With Bloch at Thompson Dam

I went for a walk around Thompson Dam, a reservoir that is close to where I live. It should be only 8 miles, but I got lost a few times, so only heaven knows how far I really hiked. On the walk went with me Ernest Bloch, the great mid-20th century composer on the headphones, my camera in hand and the need for a poem I wanted to write.

I have tried in these photographs to capture the moods of the day: the cool greens under the trees and near the water, the bright sunniness of the day otherwise, and the incredible goldeness that the trail was suffused with for a few brief moments as the sun started to go down. The last half mile of the hike was in near total darkness. All I could hear was the harrumphs of the frogs and the calls of the loons, but these don’t record that well on a photograph. The flash of the fireflies was also too random and too brief to catch. Believe me, I tried!

The poem I started to write that day, A lesson in photography, is also now posted. Click on the poem title if you’d like to read it.

Before viewing the photographs, I would also like to invite you to visit the poetry blog, the Book of Pain. Thank you for dropping by the Book of Bokeh.

 

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All photographs and comments ©2014 by John Etheridge with all rights reserved; not to be used without the expressed written permission of the copyright owner.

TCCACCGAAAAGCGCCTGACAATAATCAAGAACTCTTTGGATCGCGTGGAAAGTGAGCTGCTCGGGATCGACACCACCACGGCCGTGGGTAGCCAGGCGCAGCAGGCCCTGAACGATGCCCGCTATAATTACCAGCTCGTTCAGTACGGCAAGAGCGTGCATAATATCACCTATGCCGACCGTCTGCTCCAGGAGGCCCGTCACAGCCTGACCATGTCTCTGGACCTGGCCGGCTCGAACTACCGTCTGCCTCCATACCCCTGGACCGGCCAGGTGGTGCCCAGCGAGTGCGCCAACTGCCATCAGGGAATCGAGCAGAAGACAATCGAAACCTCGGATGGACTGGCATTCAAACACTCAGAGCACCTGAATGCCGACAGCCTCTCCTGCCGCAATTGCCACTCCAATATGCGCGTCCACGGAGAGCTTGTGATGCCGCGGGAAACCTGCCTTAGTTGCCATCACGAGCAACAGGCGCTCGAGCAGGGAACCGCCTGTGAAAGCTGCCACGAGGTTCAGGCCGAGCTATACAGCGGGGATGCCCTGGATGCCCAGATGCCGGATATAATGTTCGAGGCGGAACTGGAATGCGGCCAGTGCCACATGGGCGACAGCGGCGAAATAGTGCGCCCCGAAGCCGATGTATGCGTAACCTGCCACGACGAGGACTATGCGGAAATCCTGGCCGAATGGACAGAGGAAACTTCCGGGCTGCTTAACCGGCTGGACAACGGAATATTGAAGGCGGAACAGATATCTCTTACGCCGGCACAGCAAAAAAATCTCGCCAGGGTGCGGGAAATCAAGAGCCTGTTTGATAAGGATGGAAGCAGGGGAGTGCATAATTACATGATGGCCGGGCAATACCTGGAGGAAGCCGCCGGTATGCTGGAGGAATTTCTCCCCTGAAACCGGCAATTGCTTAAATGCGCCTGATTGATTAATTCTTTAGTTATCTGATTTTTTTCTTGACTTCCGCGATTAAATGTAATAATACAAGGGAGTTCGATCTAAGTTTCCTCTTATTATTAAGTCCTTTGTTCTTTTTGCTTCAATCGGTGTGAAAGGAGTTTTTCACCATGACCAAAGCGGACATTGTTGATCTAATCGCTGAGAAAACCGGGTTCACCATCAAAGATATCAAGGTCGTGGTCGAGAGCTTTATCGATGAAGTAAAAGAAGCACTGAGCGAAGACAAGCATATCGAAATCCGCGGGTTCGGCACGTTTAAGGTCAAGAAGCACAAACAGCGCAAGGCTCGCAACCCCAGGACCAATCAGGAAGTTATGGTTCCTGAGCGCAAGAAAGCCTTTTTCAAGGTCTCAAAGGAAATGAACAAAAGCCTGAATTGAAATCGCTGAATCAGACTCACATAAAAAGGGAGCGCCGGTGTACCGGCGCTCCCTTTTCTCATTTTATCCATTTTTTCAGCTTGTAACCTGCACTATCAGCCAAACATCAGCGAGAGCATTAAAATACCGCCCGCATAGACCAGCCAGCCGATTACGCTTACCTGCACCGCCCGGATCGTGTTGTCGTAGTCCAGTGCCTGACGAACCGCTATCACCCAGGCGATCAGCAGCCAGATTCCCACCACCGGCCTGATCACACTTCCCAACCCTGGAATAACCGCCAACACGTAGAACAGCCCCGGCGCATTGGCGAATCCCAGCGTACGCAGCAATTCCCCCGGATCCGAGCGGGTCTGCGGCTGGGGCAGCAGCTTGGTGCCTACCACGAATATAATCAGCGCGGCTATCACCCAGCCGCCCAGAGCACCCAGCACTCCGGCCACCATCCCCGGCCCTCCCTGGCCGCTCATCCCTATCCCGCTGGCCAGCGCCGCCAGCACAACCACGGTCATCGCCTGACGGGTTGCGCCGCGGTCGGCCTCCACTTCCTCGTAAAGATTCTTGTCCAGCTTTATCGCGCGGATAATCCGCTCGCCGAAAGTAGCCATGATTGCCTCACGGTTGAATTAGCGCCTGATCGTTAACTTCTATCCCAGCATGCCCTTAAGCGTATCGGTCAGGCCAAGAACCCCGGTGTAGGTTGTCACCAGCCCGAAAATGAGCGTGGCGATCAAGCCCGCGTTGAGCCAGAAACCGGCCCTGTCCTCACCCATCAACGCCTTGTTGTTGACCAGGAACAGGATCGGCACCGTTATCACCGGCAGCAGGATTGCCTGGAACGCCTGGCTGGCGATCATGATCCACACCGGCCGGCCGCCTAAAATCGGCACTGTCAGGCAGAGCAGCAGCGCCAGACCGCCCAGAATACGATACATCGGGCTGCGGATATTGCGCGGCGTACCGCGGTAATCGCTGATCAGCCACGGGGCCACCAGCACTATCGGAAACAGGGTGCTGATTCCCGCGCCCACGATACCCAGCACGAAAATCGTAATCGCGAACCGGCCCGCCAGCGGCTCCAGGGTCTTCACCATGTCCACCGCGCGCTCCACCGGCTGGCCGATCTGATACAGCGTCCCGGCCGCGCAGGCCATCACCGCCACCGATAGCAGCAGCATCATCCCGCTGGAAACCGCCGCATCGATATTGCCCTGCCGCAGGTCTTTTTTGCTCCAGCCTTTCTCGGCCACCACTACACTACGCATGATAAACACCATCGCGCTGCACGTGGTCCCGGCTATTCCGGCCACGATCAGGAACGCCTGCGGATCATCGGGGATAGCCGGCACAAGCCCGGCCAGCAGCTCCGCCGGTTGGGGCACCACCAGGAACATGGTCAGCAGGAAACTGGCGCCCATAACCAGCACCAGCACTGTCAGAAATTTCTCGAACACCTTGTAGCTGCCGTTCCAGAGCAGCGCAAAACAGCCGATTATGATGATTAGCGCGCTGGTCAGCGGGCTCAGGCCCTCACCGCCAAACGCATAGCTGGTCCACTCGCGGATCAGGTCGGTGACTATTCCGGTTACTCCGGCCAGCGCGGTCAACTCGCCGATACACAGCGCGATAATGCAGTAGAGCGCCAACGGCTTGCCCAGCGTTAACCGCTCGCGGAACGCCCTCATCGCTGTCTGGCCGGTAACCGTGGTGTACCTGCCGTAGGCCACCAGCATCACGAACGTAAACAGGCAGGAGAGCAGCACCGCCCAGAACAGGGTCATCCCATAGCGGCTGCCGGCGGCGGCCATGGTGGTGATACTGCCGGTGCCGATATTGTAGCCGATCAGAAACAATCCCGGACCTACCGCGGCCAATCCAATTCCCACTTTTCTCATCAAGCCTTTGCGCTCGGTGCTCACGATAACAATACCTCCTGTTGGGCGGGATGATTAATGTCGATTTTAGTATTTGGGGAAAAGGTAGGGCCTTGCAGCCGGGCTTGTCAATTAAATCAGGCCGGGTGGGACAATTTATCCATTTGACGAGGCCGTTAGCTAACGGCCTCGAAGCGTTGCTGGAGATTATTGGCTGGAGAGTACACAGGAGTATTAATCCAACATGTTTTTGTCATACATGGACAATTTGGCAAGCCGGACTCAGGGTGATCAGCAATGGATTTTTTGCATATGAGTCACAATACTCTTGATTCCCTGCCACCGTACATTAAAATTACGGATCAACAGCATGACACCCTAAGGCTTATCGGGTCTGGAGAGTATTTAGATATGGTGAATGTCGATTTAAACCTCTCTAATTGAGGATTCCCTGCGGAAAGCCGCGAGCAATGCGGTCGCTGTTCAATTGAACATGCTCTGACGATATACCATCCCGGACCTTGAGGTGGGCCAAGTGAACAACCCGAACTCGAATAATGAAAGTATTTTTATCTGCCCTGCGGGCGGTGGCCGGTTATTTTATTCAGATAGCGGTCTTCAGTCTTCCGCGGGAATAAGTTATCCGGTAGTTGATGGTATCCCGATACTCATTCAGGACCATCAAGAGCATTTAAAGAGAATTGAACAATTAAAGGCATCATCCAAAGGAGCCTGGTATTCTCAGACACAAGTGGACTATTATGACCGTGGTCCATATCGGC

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9 thoughts on “With Bloch at Thompson Dam

    • Anne,

      Thank you! It is very kind of you to drop by and say so. Catching the moods was my intent. In fact, when I started I was a little worried…I have been to that place so often and so often photographed it that I was getting worried that anything would catch my eye. I think the fishermen in the boot was the luckiest surprise and to be honest I wish I could have done a better job catching how the walk was suffused with golden light at sundown. The pictures just don’t do the event justice.

      In the meantime, I am enjoying your site also, very, very much and look forward to your next postings.

      • I can relate, there are places I’d go to often and still take photos of the same subjects, it could be that they are in a different light, or the weather affects their looks and movements, but that is the fun of seeing through our camera and catching the little surprises. Your shot of the fishermen in the boat looks like a painting.
        Thank you for your kind words, I hope you’ll find something you like 🙂 .

    • Thank you very much Trish! Have you got that Tonika 11-16mm yet? I am very much looking forward to seeing your shots with it.

        • Congratulations! I’m sure you’ll love it. It’s built like a tank component, very solid and very sturdy with an incredible sharpness and depth of field. For me it was hard to learn to get close enough for the picture. It really is very wide. Incredible for landscapes. Looking forward to your shots…

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